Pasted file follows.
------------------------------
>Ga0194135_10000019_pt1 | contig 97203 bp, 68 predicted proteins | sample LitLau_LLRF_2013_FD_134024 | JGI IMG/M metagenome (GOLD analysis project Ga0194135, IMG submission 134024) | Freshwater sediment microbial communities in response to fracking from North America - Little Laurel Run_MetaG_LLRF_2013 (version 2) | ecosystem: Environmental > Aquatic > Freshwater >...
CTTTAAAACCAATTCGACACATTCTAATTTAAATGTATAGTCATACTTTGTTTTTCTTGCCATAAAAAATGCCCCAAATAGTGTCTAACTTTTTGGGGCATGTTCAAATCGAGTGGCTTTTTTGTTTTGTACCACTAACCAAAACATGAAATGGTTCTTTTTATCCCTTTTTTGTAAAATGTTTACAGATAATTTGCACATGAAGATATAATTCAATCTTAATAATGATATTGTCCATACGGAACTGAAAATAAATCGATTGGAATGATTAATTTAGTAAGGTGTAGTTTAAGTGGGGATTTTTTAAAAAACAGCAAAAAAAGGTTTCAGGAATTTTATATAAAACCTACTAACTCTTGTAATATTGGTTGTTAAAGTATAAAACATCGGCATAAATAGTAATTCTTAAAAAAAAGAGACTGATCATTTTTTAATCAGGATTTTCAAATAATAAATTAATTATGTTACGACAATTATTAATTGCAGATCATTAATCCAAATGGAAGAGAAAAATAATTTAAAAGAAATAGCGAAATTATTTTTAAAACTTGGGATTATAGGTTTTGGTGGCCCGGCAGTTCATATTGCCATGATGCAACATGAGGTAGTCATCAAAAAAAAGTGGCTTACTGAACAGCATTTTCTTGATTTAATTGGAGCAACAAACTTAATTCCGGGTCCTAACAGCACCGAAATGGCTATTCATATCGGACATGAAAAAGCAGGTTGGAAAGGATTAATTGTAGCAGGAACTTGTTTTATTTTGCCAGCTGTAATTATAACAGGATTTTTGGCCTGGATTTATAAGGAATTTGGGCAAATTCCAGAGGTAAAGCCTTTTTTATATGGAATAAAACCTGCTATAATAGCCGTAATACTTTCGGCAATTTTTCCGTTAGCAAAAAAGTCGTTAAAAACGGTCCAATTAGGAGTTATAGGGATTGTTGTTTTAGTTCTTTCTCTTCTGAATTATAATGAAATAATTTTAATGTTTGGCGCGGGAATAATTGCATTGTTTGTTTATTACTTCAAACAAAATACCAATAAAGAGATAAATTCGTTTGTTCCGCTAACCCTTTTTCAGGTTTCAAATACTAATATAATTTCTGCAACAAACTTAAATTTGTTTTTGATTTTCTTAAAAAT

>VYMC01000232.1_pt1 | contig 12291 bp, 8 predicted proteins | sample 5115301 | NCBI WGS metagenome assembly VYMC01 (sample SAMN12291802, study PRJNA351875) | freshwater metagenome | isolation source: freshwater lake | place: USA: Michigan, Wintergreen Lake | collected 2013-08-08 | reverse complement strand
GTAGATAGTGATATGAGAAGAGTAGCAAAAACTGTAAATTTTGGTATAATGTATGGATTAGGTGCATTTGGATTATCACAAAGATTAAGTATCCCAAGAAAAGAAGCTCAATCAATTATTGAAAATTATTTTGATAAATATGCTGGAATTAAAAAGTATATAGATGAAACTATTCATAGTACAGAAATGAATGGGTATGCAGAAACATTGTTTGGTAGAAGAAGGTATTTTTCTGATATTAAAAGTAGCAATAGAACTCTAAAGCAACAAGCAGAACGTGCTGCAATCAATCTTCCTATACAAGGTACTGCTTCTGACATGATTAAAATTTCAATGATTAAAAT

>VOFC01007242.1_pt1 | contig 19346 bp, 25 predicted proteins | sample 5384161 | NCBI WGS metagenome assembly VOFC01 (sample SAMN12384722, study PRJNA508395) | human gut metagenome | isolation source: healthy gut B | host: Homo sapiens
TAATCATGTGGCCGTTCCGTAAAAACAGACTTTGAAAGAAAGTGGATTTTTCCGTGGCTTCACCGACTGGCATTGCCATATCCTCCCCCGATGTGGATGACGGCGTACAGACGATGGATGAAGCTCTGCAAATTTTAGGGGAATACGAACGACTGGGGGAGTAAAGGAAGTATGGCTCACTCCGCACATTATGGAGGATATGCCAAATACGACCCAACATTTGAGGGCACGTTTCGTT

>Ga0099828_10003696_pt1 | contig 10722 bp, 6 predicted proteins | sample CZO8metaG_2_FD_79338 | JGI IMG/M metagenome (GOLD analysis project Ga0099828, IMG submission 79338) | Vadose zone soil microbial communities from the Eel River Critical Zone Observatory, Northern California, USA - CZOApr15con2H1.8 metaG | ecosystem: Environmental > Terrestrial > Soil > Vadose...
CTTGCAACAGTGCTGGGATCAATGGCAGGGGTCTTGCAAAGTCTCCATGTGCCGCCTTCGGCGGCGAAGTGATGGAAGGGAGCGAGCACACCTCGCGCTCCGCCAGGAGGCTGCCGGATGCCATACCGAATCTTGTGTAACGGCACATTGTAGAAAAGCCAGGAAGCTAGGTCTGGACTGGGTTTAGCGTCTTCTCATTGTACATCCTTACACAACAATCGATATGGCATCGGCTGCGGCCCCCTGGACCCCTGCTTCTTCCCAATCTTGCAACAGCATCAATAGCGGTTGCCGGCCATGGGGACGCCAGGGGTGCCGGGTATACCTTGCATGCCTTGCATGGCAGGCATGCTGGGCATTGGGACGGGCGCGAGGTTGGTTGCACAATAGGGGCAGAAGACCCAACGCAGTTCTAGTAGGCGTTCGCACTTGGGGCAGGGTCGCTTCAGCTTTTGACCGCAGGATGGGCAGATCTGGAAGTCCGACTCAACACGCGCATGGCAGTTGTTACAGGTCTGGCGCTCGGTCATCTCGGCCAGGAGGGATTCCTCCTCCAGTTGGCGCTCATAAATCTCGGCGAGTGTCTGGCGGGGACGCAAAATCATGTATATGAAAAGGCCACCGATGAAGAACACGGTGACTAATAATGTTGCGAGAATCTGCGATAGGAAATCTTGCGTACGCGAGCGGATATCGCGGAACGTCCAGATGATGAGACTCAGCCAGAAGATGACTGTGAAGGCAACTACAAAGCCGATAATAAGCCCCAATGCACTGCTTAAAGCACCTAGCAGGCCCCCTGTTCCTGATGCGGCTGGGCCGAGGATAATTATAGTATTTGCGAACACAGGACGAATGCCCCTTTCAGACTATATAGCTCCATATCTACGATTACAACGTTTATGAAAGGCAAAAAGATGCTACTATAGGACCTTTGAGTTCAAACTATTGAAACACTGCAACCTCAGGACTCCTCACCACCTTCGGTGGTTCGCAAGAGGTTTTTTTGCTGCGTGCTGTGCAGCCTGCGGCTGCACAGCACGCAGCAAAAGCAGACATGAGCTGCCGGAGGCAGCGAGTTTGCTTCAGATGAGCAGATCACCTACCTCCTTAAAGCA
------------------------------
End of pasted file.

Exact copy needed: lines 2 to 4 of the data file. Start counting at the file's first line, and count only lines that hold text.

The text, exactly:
CTTTAAAACCAATTCGACACATTCTAATTTAAATGTATAGTCATACTTTGTTTTTCTTGCCATAAAAAATGCCCCAAATAGTGTCTAACTTTTTGGGGCATGTTCAAATCGAGTGGCTTTTTTGTTTTGTACCACTAACCAAAACATGAAATGGTTCTTTTTATCCCTTTTTTGTAAAATGTTTACAGATAATTTGCACATGAAGATATAATTCAATCTTAATAATGATATTGTCCATACGGAACTGAAAATAAATCGATTGGAATGATTAATTTAGTAAGGTGTAGTTTAAGTGGGGATTTTTTAAAAAACAGCAAAAAAAGGTTTCAGGAATTTTATATAAAACCTACTAACTCTTGTAATATTGGTTGTTAAAGTATAAAACATCGGCATAAATAGTAATTCTTAAAAAAAAGAGACTGATCATTTTTTAATCAGGATTTTCAAATAATAAATTAATTATGTTACGACAATTATTAATTGCAGATCATTAATCCAAATGGAAGAGAAAAATAATTTAAAAGAAATAGCGAAATTATTTTTAAAACTTGGGATTATAGGTTTTGGTGGCCCGGCAGTTCATATTGCCATGATGCAACATGAGGTAGTCATCAAAAAAAAGTGGCTTACTGAACAGCATTTTCTTGATTTAATTGGAGCAACAAACTTAATTCCGGGTCCTAACAGCACCGAAATGGCTATTCATATCGGACATGAAAAAGCAGGTTGGAAAGGATTAATTGTAGCAGGAACTTGTTTTATTTTGCCAGCTGTAATTATAACAGGATTTTTGGCCTGGATTTATAAGGAATTTGGGCAAATTCCAGAGGTAAAGCCTTTTTTATATGGAATAAAACCTGCTATAATAGCCGTAATACTTTCGGCAATTTTTCCGTTAGCAAAAAAGTCGTTAAAAACGGTCCAATTAGGAGTTATAGGGATTGTTGTTTTAGTTCTTTCTCTTCTGAATTATAATGAAATAATTTTAATGTTTGGCGCGGGAATAATTGCATTGTTTGTTTATTACTTCAAACAAAATACCAATAAAGAGATAAATTCGTTTGTTCCGCTAACCCTTTTTCAGGTTTCAAATACTAATATAATTTCTGCAACAAACTTAAATTTGTTTTTGATTTTCTTAAAAAT

>VYMC01000232.1_pt1 | contig 12291 bp, 8 predicted proteins | sample 5115301 | NCBI WGS metagenome assembly VYMC01 (sample SAMN12291802, study PRJNA351875) | freshwater metagenome | isolation source: freshwater lake | place: USA: Michigan, Wintergreen Lake | collected 2013-08-08 | reverse complement strand
GTAGATAGTGATATGAGAAGAGTAGCAAAAACTGTAAATTTTGGTATAATGTATGGATTAGGTGCATTTGGATTATCACAAAGATTAAGTATCCCAAGAAAAGAAGCTCAATCAATTATTGAAAATTATTTTGATAAATATGCTGGAATTAAAAAGTATATAGATGAAACTATTCATAGTACAGAAATGAATGGGTATGCAGAAACATTGTTTGGTAGAAGAAGGTATTTTTCTGATATTAAAAGTAGCAATAGAACTCTAAAGCAACAAGCAGAACGTGCTGCAATCAATCTTCCTATACAAGGTACTGCTTCTGACATGATTAAAATTTCAATGATTAAAAT